and Bible.[8] Both girls and boys were provided education through the dame school system. Dame schools generally focused on the four R's of education-Riting, Reading, Rithmetic, and Religion.[9] In addition to primary education, girls in dame schools might also learn sewing, embroidery, and other "graces".[10] Most girls received their only formal education from dame schools because of sex-segregated education in common or public schools during the colonial period.[11] If their parents could afford it, after attending a dame school for a rudimentary education in reading, colonial boys moved on to grammar schools where a male teacher taught advanced arithmetic, writing, Latin and Greek.[12] In the 18th and 19th centuries, some dame schools offered boys and girls from wealthy families a "polite education". The women running these elite dame schools taught "reading, writing, English, French, arithmetic, music and dancing".[13][14] Schools for upper-class girls were usually called "female seminaries", "finishing schools" etc. rather than "dame schools". Australia[edit] The first known school in Australia
was founded in Sydney in 1789 by Isabella Rossen.[15] The second known school in Australia
was founded by Mary Johnson in Paramatta in 1791.[15] Both women were convicts supervised by clergyman Rev. Richard Johnson.[15] See also[edit]

History of education in the United States Education in the Thirteen Colonies


^ a b c Purvis, June (2008-01-28). Women's History: Britain, 1850-1945: An Introduction. Routledge. ISBN 9781135367107.  ^ a b Cockburn; King; MacDonald. "The Education of the Working Classes to 1870". British History on Line.  ^ Dame School, Orton, Eden, Cumbria ^ getsurrey Administrator (3 August 2006). " Dame school
Dame school
rejuvenated". getsurrey.  ^ Vieve Forward. "19 Green Road, Upper Stratton (C) Vieve Forward :: Geograph Britain and Ireland". geograph.org.uk.  ^ Perlmann, Joel, and Robert Margo. Women's work?: American schoolteachers, 1650-1920. Chicago: University of Chicago Press (2001), 9 ^ Tolley, Kimberley. Transformations in schooling: historical and comparative perspectives. New York: Macmillan (2007), 91. ^ Harper, Elizabeth P. "Dame Schools". In Encyclopedia of Educational Reform and Dissent, Thomas Hunt, Thomas Lasley and C D. Raisch, 259-260. SAGE Publications (2010). ^ Ryan, K. R., & Cooper, J. M. C. (2010). Colonial origins. In L. Mafrici (Ed.), Those who can teach (12th ed.). Boston, MA: Wadsworth Cengage Learning. ^ Forman-Brunell, Miriam. Girlhood in America: An Encyclopedia. Santa Barbara: ABC-CLIO (2001), 575. ^ Moss, Hilary J. Schooling citizens: the struggle for African American education in antebellum America. Chicago: University of Chicago Press (2009), 133. ^ Zhboray, Ronald. A fictive people: antebellum economic development and the American reading public. New York: Oxford University Press (1993), 92. ^ Greene, Jack and Rosemary Brana-Shute, and Randy J. Sparks, eds. Money, Trade and Power: The Evolution of Colonial South Carolina's Plantation Society. Columbia, SC: University of South Carolina Press (2001), 305. ^ Clinton, Catherine. "Dorothea Dix." In The Reader's companion to American history By, Eric Foner and John Arthur, 289. New York: Houghton Mifflin Harcourt, 1991. ^ a b c Peel, Robin; Patterson, Annette Hinman; Gerlach, Jeanne Marcum (2000). Questions of English: Ethics, Aesthetics, Rhetoric, and the Formation of the Subject in England, Australia, and the United States. Psychology Press. ISBN 9780415191197.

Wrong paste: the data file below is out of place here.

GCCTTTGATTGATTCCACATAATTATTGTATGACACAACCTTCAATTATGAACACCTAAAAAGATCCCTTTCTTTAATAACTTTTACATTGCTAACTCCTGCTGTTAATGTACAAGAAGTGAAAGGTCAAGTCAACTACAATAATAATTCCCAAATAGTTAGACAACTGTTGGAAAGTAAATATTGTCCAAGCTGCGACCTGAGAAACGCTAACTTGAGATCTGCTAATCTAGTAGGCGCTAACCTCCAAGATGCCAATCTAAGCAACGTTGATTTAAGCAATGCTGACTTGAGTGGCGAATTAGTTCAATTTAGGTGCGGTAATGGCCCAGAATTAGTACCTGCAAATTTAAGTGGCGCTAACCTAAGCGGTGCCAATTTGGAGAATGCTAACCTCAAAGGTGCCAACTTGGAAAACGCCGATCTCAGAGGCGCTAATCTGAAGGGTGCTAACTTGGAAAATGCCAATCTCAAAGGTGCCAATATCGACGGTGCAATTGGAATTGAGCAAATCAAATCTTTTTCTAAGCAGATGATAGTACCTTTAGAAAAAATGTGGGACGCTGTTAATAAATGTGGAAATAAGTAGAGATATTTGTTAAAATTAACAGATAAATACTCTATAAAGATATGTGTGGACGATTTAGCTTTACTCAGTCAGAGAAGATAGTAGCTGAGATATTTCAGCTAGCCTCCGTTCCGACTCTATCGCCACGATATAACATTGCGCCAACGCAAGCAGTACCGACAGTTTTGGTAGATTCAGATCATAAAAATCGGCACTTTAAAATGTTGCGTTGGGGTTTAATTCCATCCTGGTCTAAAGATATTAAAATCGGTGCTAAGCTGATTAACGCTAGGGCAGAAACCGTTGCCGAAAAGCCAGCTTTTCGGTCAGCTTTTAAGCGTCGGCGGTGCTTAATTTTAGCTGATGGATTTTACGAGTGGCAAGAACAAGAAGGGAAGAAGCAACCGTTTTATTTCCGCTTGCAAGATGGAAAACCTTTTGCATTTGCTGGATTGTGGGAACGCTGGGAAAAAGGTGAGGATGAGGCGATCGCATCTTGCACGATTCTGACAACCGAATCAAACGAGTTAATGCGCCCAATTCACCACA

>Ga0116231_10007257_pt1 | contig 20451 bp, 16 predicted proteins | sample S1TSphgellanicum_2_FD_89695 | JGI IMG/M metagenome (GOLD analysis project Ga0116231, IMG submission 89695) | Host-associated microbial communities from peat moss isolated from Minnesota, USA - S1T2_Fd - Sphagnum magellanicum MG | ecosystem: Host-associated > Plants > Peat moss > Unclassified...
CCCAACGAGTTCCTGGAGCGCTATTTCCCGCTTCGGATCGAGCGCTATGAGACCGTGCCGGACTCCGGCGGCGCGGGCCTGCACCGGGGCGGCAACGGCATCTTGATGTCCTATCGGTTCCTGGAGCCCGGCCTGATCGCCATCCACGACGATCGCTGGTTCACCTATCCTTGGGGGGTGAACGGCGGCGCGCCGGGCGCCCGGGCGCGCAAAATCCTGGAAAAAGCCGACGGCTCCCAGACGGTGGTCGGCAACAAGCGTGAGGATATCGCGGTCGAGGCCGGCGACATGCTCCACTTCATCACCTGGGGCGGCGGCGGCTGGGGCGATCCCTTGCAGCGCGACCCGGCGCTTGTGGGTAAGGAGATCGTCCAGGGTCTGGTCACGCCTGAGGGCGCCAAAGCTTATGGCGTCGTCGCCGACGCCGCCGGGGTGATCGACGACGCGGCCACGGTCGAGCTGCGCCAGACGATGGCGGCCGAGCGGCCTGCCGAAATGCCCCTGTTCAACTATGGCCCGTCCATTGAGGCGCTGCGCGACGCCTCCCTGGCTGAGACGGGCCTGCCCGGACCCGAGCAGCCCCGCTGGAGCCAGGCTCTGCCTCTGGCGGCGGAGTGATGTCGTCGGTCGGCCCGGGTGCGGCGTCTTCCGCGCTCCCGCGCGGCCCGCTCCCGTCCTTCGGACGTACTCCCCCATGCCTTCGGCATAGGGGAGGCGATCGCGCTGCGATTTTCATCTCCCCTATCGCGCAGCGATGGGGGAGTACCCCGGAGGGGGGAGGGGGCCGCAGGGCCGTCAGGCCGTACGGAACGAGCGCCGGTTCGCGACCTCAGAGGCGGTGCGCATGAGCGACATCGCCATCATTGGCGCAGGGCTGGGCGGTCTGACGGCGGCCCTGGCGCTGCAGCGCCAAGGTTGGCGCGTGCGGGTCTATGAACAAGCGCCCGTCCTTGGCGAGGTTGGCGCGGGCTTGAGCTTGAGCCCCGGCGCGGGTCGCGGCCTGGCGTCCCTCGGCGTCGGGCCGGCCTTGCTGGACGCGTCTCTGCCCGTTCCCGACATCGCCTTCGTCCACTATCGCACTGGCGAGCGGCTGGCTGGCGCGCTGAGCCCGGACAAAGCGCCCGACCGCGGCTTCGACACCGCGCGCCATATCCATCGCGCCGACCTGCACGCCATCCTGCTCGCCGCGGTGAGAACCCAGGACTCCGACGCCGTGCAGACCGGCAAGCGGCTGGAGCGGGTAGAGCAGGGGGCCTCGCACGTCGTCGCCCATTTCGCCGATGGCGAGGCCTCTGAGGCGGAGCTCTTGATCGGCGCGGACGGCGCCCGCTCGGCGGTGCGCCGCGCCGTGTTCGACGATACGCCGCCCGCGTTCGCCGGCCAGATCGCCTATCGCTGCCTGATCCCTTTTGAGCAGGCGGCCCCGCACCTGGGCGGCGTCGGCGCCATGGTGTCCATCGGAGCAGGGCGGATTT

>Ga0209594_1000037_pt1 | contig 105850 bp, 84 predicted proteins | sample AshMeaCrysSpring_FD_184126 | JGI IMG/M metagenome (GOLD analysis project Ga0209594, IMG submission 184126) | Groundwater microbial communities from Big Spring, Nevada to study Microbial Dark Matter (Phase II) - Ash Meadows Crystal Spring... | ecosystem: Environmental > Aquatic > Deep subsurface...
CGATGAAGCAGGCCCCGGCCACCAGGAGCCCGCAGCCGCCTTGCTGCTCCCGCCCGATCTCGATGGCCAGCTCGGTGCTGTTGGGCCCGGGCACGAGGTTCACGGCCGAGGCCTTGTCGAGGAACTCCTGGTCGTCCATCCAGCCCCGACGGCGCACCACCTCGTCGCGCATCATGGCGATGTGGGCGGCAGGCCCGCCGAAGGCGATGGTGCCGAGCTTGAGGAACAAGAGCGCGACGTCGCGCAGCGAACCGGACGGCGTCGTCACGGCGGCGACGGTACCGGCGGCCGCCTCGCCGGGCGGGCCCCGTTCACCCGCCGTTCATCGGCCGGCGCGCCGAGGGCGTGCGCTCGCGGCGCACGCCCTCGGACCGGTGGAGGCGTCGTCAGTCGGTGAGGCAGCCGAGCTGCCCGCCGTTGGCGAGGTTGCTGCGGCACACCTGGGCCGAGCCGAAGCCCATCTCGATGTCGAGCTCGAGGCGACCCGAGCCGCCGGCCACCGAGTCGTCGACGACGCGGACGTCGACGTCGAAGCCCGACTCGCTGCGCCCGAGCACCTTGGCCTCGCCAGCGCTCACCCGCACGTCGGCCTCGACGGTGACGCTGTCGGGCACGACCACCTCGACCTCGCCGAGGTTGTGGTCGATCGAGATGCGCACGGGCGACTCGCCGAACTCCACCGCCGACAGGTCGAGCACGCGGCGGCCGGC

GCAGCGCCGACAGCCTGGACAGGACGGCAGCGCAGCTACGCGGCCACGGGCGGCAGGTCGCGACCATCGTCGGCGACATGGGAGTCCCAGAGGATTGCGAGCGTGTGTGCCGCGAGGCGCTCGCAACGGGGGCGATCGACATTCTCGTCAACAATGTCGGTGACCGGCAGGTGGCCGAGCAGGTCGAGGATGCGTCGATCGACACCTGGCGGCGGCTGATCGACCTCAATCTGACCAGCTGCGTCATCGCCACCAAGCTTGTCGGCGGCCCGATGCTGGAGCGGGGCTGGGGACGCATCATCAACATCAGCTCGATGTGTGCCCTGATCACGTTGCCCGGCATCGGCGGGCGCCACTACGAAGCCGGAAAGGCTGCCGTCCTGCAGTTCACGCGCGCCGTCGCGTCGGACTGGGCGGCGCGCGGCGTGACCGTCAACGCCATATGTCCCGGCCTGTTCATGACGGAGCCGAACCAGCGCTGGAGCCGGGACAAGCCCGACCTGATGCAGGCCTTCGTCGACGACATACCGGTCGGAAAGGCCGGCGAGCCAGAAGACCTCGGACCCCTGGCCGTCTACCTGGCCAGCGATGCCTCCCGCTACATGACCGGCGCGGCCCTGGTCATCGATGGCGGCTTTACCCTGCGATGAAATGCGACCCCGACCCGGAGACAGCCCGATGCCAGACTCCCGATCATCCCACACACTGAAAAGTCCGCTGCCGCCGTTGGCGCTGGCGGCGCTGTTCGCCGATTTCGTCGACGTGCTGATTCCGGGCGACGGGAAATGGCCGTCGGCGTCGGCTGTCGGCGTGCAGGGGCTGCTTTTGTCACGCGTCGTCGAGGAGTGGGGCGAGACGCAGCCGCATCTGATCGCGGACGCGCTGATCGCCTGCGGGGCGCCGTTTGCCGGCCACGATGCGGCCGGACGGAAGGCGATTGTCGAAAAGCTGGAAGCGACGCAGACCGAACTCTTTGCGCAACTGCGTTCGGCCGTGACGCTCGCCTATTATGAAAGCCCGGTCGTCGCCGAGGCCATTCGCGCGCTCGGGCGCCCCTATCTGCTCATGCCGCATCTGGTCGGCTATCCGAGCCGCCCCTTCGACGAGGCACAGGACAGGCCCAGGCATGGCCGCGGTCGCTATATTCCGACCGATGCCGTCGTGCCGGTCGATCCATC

External links[edit]

A Dame's School, photo Peter Henry Emerson (1856-1936) The Dame School by Frederick George Cotman A Dame's School by Thomas Webster The Dame's School by Thomas Faed Dame School - Staffordshire Figures 1780-1840 nps.gov williams